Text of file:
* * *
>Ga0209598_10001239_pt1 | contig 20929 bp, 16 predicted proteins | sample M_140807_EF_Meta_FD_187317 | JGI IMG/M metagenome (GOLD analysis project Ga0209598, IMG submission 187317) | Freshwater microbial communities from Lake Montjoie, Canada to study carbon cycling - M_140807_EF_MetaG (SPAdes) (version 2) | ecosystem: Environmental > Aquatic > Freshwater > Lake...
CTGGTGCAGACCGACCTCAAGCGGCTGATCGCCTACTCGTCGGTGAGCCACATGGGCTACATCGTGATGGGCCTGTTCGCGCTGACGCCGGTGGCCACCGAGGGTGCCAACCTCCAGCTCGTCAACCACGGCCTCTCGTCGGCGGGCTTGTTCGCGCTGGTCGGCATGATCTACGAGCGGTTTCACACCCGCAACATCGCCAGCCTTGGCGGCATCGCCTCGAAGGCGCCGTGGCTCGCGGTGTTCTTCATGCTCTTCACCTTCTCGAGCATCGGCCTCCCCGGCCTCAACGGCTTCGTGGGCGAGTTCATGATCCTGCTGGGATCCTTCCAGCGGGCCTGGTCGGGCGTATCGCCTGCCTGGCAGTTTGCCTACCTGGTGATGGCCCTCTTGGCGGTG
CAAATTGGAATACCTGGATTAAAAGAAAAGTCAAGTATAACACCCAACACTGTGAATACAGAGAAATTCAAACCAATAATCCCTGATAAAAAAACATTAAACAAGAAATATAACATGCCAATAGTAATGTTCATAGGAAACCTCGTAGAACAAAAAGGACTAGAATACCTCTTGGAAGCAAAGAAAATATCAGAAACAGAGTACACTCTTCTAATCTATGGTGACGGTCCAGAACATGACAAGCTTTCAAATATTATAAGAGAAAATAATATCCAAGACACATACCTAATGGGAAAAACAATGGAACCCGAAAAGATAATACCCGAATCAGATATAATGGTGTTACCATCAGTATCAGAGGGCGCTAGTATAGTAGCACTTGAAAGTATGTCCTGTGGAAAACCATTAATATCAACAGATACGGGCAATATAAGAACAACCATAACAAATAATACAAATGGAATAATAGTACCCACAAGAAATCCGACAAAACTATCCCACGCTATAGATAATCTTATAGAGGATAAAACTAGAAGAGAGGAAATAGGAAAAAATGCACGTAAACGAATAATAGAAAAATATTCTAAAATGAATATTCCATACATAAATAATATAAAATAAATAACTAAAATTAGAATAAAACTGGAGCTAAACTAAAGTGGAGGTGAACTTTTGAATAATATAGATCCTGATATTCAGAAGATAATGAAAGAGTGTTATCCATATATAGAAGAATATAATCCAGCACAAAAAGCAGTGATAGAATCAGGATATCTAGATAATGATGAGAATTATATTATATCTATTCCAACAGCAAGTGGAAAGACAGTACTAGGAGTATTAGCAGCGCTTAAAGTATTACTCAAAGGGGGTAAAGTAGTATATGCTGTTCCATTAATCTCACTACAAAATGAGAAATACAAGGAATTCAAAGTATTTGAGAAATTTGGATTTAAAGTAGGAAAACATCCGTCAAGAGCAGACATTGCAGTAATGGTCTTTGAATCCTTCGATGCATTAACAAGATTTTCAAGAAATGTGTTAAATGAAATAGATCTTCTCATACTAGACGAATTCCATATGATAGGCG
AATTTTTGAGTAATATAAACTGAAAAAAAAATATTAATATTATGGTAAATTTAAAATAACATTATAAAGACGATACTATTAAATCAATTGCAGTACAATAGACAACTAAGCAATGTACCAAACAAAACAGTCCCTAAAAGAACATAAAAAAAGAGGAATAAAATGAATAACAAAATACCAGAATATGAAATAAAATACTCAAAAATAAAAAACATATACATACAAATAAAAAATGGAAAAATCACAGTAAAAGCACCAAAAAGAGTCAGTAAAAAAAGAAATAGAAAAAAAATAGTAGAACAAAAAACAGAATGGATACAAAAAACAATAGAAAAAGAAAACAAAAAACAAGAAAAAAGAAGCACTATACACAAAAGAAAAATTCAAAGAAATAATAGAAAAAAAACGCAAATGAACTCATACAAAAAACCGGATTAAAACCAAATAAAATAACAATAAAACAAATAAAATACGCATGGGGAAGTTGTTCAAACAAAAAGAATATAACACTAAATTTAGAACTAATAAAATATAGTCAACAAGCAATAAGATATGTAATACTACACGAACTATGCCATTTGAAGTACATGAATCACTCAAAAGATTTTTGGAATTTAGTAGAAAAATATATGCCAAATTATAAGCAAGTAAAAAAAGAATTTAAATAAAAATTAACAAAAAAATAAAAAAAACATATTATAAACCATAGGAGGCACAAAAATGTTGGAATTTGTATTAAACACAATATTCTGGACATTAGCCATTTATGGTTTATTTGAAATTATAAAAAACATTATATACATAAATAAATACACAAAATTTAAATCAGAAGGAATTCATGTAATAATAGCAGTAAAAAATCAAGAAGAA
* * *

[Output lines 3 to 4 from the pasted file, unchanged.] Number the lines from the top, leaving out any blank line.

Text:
CAAATTGGAATACCTGGATTAAAAGAAAAGTCAAGTATAACACCCAACACTGTGAATACAGAGAAATTCAAACCAATAATCCCTGATAAAAAAACATTAAACAAGAAATATAACATGCCAATAGTAATGTTCATAGGAAACCTCGTAGAACAAAAAGGACTAGAATACCTCTTGGAAGCAAAGAAAATATCAGAAACAGAGTACACTCTTCTAATCTATGGTGACGGTCCAGAACATGACAAGCTTTCAAATATTATAAGAGAAAATAATATCCAAGACACATACCTAATGGGAAAAACAATGGAACCCGAAAAGATAATACCCGAATCAGATATAATGGTGTTACCATCAGTATCAGAGGGCGCTAGTATAGTAGCACTTGAAAGTATGTCCTGTGGAAAACCATTAATATCAACAGATACGGGCAATATAAGAACAACCATAACAAATAATACAAATGGAATAATAGTACCCACAAGAAATCCGACAAAACTATCCCACGCTATAGATAATCTTATAGAGGATAAAACTAGAAGAGAGGAAATAGGAAAAAATGCACGTAAACGAATAATAGAAAAATATTCTAAAATGAATATTCCATACATAAATAATATAAAATAAATAACTAAAATTAGAATAAAACTGGAGCTAAACTAAAGTGGAGGTGAACTTTTGAATAATATAGATCCTGATATTCAGAAGATAATGAAAGAGTGTTATCCATATATAGAAGAATATAATCCAGCACAAAAAGCAGTGATAGAATCAGGATATCTAGATAATGATGAGAATTATATTATATCTATTCCAACAGCAAGTGGAAAGACAGTACTAGGAGTATTAGCAGCGCTTAAAGTATTACTCAAAGGGGGTAAAGTAGTATATGCTGTTCCATTAATCTCACTACAAAATGAGAAATACAAGGAATTCAAAGTATTTGAGAAATTTGGATTTAAAGTAGGAAAACATCCGTCAAGAGCAGACATTGCAGTAATGGTCTTTGAATCCTTCGATGCATTAACAAGATTTTCAAGAAATGTGTTAAATGAAATAGATCTTCTCATACTAGACGAATTCCATATGATAGGCG
AATTTTTGAGTAATATAAACTGAAAAAAAAATATTAATATTATGGTAAATTTAAAATAACATTATAAAGACGATACTATTAAATCAATTGCAGTACAATAGACAACTAAGCAATGTACCAAACAAAACAGTCCCTAAAAGAACATAAAAAAAGAGGAATAAAATGAATAACAAAATACCAGAATATGAAATAAAATACTCAAAAATAAAAAACATATACATACAAATAAAAAATGGAAAAATCACAGTAAAAGCACCAAAAAGAGTCAGTAAAAAAAGAAATAGAAAAAAAATAGTAGAACAAAAAACAGAATGGATACAAAAAACAATAGAAAAAGAAAACAAAAAACAAGAAAAAAGAAGCACTATACACAAAAGAAAAATTCAAAGAAATAATAGAAAAAAAACGCAAATGAACTCATACAAAAAACCGGATTAAAACCAAATAAAATAACAATAAAACAAATAAAATACGCATGGGGAAGTTGTTCAAACAAAAAGAATATAACACTAAATTTAGAACTAATAAAATATAGTCAACAAGCAATAAGATATGTAATACTACACGAACTATGCCATTTGAAGTACATGAATCACTCAAAAGATTTTTGGAATTTAGTAGAAAAATATATGCCAAATTATAAGCAAGTAAAAAAAGAATTTAAATAAAAATTAACAAAAAAATAAAAAAAACATATTATAAACCATAGGAGGCACAAAAATGTTGGAATTTGTATTAAACACAATATTCTGGACATTAGCCATTTATGGTTTATTTGAAATTATAAAAAACATTATATACATAAATAAATACACAAAATTTAAATCAGAAGGAATTCATGTAATAATAGCAGTAAAAAATCAAGAAGAA